Two Numbers: Guess Who's Winning From Obamacare?

Diego Patiño

The Supreme Court recently agreed to hear a case that threatens the workability of President Barack Obama's controversial health care reforms in 36 states. If five of the court's nine justices rule against the Affordable Care Act, millions of people may no longer be able to afford coverage. The other big losers would be America's health insurers.

Since the new health care system got under way in January, health care providers have prospered. The S&P 500 health care index, a proxy for the industry that includes insurers, hospitals, equipment providers and drug companies, has increased 23 percent year-to-date (by November 21), while the broader market has gained 14 percent. Health insurers have been the biggest winners, with major stocks outpacing the health care index. So far this year, UnitedHealthcare stock is up 30 percent, WellPoint is up 39 percent, and Aetna is up 28 percent. All three major health insurance providers are currently trading at or near record highs.

It's no wonder. Underlying earnings for those companies have been strong. At the end of October, all three health care providers beat market earnings forecasts when they reported third-quarter earnings. And both Aetna and UnitedHealthcare raised their forecasts for the full year. "Actually, we think all of our businesses are really better positioned than they were as we entered into 2014," UnitedHealth Group CEO Stephen Hemsley said at the time.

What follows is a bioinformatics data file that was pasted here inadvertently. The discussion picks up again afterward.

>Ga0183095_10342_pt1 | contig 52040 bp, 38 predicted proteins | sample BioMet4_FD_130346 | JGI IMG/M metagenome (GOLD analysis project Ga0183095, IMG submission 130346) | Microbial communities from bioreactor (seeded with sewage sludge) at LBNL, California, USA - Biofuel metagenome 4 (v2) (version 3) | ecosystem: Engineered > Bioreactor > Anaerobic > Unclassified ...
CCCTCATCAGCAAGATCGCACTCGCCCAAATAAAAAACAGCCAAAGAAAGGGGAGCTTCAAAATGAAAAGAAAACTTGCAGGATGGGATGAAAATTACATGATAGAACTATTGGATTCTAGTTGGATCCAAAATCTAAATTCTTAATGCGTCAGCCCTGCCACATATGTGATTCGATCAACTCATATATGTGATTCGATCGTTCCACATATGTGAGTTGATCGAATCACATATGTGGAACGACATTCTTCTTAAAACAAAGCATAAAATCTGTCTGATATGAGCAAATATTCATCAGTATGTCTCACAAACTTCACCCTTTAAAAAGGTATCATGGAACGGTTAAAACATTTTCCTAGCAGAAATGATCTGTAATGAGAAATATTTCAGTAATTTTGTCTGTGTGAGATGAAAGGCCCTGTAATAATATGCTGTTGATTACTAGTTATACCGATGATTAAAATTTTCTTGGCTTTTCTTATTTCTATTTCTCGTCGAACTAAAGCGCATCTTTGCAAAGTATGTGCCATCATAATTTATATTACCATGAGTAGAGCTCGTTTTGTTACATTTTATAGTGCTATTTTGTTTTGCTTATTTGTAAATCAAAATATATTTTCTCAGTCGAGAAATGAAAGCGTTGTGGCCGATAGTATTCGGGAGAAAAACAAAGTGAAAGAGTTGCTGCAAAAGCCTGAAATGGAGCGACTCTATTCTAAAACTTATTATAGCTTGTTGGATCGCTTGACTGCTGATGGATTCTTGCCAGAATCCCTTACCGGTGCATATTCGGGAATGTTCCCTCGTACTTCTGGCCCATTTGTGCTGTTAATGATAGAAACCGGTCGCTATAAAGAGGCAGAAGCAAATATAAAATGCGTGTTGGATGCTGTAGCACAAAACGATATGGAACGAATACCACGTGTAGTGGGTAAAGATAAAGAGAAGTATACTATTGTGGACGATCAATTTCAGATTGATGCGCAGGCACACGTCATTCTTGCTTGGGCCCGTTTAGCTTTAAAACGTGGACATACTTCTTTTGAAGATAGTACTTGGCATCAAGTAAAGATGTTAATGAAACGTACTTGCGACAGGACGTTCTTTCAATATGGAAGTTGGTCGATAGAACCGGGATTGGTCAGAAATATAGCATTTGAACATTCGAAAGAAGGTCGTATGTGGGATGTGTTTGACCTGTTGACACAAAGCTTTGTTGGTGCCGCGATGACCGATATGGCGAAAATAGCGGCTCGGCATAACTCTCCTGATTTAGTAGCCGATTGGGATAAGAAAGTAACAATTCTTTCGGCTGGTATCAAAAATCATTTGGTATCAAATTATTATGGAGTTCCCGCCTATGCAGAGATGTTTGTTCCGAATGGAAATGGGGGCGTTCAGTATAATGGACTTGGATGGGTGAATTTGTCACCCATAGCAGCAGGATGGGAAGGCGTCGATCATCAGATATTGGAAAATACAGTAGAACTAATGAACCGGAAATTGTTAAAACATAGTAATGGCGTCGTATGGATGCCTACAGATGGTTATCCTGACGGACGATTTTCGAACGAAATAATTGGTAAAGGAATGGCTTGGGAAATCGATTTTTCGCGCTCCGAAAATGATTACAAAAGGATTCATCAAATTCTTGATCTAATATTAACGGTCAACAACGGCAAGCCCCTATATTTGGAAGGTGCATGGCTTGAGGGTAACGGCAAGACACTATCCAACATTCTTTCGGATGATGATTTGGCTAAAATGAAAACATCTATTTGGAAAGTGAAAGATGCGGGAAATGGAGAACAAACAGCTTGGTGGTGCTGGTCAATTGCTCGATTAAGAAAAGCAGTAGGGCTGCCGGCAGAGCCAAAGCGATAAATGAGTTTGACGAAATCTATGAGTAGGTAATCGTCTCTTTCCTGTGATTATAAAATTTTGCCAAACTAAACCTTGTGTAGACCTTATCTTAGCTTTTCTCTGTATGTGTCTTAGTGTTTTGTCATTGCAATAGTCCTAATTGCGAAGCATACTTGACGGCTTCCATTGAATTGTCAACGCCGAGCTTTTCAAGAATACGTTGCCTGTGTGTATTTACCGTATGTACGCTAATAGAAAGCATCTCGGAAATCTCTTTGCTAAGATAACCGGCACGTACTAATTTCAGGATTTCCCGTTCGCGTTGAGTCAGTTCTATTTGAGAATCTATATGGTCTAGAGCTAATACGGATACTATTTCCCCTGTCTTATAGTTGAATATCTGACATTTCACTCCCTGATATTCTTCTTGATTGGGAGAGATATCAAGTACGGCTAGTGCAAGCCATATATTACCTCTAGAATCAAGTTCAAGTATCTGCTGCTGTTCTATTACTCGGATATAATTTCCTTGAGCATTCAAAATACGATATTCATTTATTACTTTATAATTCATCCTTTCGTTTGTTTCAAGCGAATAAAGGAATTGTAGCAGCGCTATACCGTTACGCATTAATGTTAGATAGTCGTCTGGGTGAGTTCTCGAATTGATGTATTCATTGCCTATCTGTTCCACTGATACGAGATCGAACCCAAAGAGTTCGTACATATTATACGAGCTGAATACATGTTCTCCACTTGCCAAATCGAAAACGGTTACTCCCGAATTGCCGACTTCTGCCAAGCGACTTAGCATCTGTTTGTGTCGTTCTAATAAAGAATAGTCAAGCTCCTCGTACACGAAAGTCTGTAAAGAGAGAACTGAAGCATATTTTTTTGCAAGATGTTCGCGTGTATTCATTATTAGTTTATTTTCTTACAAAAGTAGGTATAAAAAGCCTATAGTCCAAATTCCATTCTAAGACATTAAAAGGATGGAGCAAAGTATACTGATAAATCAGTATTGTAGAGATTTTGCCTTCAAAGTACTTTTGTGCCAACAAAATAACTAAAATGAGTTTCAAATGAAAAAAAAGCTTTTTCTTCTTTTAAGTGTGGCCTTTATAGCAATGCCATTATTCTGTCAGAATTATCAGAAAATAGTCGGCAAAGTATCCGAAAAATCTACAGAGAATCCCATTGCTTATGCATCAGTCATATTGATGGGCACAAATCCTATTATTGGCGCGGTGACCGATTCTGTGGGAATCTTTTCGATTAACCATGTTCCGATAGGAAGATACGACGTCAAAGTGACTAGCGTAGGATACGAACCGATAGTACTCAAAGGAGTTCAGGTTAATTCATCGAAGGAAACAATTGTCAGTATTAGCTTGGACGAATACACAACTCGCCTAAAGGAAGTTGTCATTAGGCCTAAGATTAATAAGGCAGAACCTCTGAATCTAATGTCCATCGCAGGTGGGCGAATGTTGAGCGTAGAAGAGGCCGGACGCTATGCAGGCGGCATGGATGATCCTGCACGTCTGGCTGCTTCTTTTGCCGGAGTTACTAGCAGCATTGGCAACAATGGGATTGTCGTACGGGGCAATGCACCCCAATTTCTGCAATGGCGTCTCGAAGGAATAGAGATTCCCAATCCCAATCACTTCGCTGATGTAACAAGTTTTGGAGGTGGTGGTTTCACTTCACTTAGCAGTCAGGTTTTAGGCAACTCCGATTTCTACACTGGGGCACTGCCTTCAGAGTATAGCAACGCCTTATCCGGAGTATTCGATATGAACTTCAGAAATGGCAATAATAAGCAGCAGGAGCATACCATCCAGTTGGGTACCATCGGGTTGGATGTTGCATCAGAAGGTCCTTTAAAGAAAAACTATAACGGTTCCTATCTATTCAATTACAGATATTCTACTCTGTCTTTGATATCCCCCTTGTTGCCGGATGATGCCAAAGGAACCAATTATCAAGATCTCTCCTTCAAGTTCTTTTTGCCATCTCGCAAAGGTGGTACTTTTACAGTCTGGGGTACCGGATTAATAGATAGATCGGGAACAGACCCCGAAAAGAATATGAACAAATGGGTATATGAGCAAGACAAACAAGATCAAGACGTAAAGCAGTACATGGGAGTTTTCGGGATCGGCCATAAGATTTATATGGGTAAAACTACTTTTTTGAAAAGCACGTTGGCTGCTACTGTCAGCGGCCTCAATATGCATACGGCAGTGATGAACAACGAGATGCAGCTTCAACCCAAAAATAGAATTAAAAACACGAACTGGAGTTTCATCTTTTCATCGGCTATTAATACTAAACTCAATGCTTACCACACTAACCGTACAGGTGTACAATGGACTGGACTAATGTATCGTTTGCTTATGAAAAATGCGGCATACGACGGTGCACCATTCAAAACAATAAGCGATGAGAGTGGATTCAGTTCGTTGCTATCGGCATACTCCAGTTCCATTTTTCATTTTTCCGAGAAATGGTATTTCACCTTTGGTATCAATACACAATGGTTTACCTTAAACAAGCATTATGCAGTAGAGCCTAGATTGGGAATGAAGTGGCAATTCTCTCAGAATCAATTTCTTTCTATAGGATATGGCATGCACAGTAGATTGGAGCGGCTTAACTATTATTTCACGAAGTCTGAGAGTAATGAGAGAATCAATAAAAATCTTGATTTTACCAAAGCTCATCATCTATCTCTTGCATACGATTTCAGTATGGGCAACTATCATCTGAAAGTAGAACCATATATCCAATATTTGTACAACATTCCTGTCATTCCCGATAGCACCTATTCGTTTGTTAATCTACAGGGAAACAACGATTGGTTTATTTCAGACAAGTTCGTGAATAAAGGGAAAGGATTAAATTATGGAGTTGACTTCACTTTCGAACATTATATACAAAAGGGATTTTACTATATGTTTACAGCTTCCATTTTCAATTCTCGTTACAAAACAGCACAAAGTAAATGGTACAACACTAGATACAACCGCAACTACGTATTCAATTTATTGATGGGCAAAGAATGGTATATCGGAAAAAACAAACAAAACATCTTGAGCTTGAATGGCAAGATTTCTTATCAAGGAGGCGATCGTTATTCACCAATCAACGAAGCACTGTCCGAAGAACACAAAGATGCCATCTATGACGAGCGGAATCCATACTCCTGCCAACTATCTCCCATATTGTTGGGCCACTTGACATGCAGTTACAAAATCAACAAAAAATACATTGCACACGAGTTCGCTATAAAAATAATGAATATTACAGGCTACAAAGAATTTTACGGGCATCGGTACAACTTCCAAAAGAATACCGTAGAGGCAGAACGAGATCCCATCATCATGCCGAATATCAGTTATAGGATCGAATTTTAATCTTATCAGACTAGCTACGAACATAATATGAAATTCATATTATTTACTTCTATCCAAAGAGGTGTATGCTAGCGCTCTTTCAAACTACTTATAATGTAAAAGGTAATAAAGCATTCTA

To work, Obamacare depends on the individual mandate, the requirement that everyone must purchase health insurance. That translates into millions of new customers for health care companies—8 million have bought insurance on the new exchanges, though it's unclear how many of them were previously uninsured. Another 7.9 million were covered by the expansion of Medicaid.

For the less affluent, the government provides assistance tied to income. If the Supreme Court stops that assistance in some states due to a technicality, insurers are likely to see their revenue drop.

"We remain optimistic about the long-term membership growth opportunity through exchanges," Joseph Swedish, CEO of WellPoint, said at the time of his company's recent earnings release. So far, the stock market seems to agree.